I wholeheartedly concur with Mark. The OED is not found much in the US,
therefore, it could hardly be considered to be recognized as common practice
here. My instinct is to look for lowercase before upper, although I could
certainly figure out the pattern if data were sorted the other way.
I put the question to the American Dialect Society. The general consensus was
that it was a matter of style. No-one so far has cited any authority, though
someone also cited the American Heritage Dictionary as having lower case
preceding upper. From the evidence presented, it looks as though the US English
dictionaries lean towards lower case first, whereas UK English, in the absence
of other information about the word, lean towards upper case first.
Nothing in IBM's "Keys to Sort and Search for Culturally Expected Results".
Having thumbed through my IBM books for the first time in a long time, can
anyone comment on the currency/accuracy of the cultural information provided in:
"Keys to Sort and Search for Culturally Expected Results", June 1, 1990
"National Language Support Reference Manual", May 1992, 3rd Edition
"National Language Design Guide", January 1991, 2nd Edition
"Common User Access Advanced Interface Design Reference", October 1991
"National Language Information and Design Guide - HEBREW", January 1988
I had forgotten what a gold mine of info was in these books (including a summary
of DIN 5007 from 1985), but am wondering if there have been too many changes
etc. for these to be useful.
-- Andrea Vine, firstname.lastname@example.org, iPlanet i18n architect Guilty feet have got no rhythm. -- George Michael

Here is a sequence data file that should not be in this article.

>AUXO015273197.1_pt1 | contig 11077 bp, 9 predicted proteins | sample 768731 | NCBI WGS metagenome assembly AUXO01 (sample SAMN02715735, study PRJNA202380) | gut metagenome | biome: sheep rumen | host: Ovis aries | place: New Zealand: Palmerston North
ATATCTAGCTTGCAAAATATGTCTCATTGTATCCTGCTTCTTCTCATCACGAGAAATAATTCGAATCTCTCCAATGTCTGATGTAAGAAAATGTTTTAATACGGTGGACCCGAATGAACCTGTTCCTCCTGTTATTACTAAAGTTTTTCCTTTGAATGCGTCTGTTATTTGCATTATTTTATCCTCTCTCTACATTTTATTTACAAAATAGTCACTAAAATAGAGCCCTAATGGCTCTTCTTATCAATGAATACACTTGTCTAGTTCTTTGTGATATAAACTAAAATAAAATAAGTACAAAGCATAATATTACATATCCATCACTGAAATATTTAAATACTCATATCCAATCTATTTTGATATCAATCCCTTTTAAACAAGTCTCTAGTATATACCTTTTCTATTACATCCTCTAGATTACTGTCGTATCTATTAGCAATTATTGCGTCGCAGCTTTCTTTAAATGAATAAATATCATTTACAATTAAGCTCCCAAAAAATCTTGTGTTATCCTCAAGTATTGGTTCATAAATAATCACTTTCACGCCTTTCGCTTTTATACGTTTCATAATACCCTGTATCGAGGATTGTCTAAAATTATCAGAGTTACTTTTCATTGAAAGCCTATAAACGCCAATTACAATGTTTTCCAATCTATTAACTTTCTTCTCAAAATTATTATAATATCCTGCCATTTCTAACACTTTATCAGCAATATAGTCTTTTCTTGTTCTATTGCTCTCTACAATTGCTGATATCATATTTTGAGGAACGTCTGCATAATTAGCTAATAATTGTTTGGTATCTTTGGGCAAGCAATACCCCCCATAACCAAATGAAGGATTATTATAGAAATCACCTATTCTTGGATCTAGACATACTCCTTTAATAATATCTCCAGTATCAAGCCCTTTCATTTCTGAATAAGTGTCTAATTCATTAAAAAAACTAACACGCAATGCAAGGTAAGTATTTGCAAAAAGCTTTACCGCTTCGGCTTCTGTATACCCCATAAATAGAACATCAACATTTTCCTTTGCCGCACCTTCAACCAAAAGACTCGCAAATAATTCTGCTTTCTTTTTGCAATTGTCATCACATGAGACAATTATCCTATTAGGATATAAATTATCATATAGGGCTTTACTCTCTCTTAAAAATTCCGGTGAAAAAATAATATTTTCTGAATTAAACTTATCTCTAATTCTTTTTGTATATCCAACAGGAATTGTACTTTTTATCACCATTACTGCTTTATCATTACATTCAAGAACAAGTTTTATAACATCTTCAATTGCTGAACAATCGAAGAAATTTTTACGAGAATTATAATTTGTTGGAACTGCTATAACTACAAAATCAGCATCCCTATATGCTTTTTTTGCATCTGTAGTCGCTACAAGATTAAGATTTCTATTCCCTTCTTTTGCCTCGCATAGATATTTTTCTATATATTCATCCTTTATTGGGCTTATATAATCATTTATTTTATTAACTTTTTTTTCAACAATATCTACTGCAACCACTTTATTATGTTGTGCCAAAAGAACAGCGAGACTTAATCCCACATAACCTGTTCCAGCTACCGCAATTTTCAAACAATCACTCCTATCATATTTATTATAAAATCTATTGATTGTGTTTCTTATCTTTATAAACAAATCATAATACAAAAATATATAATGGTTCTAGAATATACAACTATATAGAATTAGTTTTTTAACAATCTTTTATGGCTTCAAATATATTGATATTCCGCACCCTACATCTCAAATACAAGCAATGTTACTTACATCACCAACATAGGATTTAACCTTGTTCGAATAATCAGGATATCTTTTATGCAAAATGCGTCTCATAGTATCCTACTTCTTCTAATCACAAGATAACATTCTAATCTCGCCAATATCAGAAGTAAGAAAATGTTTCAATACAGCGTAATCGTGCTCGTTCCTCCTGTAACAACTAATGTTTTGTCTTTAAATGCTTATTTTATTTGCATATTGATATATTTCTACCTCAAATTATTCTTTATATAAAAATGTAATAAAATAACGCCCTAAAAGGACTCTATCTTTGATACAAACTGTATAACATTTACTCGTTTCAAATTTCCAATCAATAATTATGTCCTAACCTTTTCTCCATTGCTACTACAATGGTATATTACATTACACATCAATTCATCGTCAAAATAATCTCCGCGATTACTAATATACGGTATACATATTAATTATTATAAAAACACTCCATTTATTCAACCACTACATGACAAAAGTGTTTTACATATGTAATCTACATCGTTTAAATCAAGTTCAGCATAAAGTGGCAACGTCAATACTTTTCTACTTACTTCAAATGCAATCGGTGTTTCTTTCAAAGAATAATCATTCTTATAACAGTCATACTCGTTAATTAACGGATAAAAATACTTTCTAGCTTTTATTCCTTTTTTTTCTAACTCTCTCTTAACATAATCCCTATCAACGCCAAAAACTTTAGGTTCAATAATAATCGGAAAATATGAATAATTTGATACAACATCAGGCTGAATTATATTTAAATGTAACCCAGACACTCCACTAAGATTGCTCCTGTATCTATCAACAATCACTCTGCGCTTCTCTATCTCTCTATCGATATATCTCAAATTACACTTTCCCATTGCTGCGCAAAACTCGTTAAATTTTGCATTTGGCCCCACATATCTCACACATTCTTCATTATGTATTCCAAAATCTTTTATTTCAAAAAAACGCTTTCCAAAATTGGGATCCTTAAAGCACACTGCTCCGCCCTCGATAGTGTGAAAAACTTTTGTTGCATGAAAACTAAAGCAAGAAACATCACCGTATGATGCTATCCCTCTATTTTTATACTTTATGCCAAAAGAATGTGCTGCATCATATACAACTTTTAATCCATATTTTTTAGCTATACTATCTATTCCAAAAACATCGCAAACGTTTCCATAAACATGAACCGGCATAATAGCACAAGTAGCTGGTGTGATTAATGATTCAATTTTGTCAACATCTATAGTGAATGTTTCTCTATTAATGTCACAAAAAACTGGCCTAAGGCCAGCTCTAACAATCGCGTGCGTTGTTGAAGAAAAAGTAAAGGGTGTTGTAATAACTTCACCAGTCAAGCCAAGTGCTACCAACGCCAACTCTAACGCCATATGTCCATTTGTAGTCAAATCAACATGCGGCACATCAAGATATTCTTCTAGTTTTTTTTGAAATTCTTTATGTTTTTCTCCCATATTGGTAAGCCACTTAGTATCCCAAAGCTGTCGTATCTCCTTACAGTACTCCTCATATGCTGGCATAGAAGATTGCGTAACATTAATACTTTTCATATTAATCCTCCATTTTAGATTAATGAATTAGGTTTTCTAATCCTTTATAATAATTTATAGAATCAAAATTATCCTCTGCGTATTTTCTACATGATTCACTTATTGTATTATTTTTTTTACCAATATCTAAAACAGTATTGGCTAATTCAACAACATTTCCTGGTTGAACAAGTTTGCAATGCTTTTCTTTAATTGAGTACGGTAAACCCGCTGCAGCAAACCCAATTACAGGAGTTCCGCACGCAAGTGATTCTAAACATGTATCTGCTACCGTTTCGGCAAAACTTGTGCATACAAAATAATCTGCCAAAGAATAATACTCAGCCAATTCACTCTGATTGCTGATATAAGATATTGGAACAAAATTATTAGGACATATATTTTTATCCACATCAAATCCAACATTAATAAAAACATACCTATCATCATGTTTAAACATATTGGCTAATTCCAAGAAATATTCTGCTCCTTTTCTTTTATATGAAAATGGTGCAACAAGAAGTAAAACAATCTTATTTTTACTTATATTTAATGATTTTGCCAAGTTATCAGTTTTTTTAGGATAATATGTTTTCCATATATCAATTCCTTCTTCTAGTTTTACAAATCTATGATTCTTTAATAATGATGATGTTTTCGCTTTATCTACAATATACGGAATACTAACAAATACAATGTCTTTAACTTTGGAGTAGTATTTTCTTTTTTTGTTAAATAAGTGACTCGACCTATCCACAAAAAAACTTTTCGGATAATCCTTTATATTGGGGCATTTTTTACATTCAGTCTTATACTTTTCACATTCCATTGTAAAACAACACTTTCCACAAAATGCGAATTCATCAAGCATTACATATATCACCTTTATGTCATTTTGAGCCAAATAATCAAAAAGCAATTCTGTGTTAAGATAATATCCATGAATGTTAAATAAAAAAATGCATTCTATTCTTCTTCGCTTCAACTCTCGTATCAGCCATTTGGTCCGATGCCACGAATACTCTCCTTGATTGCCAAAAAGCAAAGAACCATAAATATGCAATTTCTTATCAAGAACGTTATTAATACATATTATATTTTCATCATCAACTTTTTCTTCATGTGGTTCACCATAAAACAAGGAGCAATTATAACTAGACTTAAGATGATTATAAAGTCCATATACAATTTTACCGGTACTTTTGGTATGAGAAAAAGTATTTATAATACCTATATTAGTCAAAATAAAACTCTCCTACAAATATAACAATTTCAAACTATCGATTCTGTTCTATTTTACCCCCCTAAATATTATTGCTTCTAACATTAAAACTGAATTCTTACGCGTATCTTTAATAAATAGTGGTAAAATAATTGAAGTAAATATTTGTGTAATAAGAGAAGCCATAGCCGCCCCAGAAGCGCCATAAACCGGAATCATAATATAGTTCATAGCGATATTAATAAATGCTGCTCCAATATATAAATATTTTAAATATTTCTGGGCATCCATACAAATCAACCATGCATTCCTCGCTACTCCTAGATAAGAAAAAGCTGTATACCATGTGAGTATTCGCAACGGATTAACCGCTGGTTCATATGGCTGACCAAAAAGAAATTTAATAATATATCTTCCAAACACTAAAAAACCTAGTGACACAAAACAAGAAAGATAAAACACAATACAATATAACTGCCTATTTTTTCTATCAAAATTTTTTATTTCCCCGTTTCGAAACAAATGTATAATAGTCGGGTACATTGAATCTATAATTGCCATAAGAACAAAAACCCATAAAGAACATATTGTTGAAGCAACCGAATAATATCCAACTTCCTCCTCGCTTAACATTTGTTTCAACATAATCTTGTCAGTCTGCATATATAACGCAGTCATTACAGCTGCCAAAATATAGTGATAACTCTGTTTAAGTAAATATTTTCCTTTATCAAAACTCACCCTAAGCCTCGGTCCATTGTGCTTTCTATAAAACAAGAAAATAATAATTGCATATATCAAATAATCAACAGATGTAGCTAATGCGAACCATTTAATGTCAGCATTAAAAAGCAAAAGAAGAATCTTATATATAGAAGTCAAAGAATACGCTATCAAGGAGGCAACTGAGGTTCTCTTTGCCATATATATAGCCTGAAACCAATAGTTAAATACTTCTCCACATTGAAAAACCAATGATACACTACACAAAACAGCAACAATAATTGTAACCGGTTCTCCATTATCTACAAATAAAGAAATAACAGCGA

Mark Davis wrote: > > The discussion on http://www.egt.ie/standards/capsmall.html is not particularly convincing. Using outlines, pairs of letters written together (which would naturally follow titlecase convention), and history as evidence for collation order is a complete stretch. The only real evidence is provided by actual collation orders in practice. > > There, different sources vary quite a bit. The Concise Oxford Dictionary is not the only authority -- the English language does not (thank the gods) depend on a centralized authority like the French Academy. > > Mark > > Markus Kuhn wrote: > > > Michael Everson wrote on 2000-03-13 13:34 UTC: > > > http://www.egt.ie/standards/capsmall.html > > > > Sounds convincing. You might add that ASCII ordering also did it always > > that way. > > > > Does DIN 5007 come with any rationale for its aA sorting order? If not, > > then I suggest that like any standard without proper rationale, it shall > > be doomed to remain ignored. This would be a good lesson for the authors > > of future standards who think that adding rationales is not necessary. > > Even if you simply tossed a coin to make an arbitrary decision when > > writing a standard, at least say that this was your decision criterion. > > With standards being revised and replaced by others frequently these > > days, the design rationale has often more long-term importance than the > > actual standard itself. > > > > Markus > > > > -- > > Markus G. Kuhn, Computer Laboratory, University of Cambridge, UK > > Email: mkuhn at acm.org, WWW: <http://www.cl.cam.ac.uk/~mgk25/>
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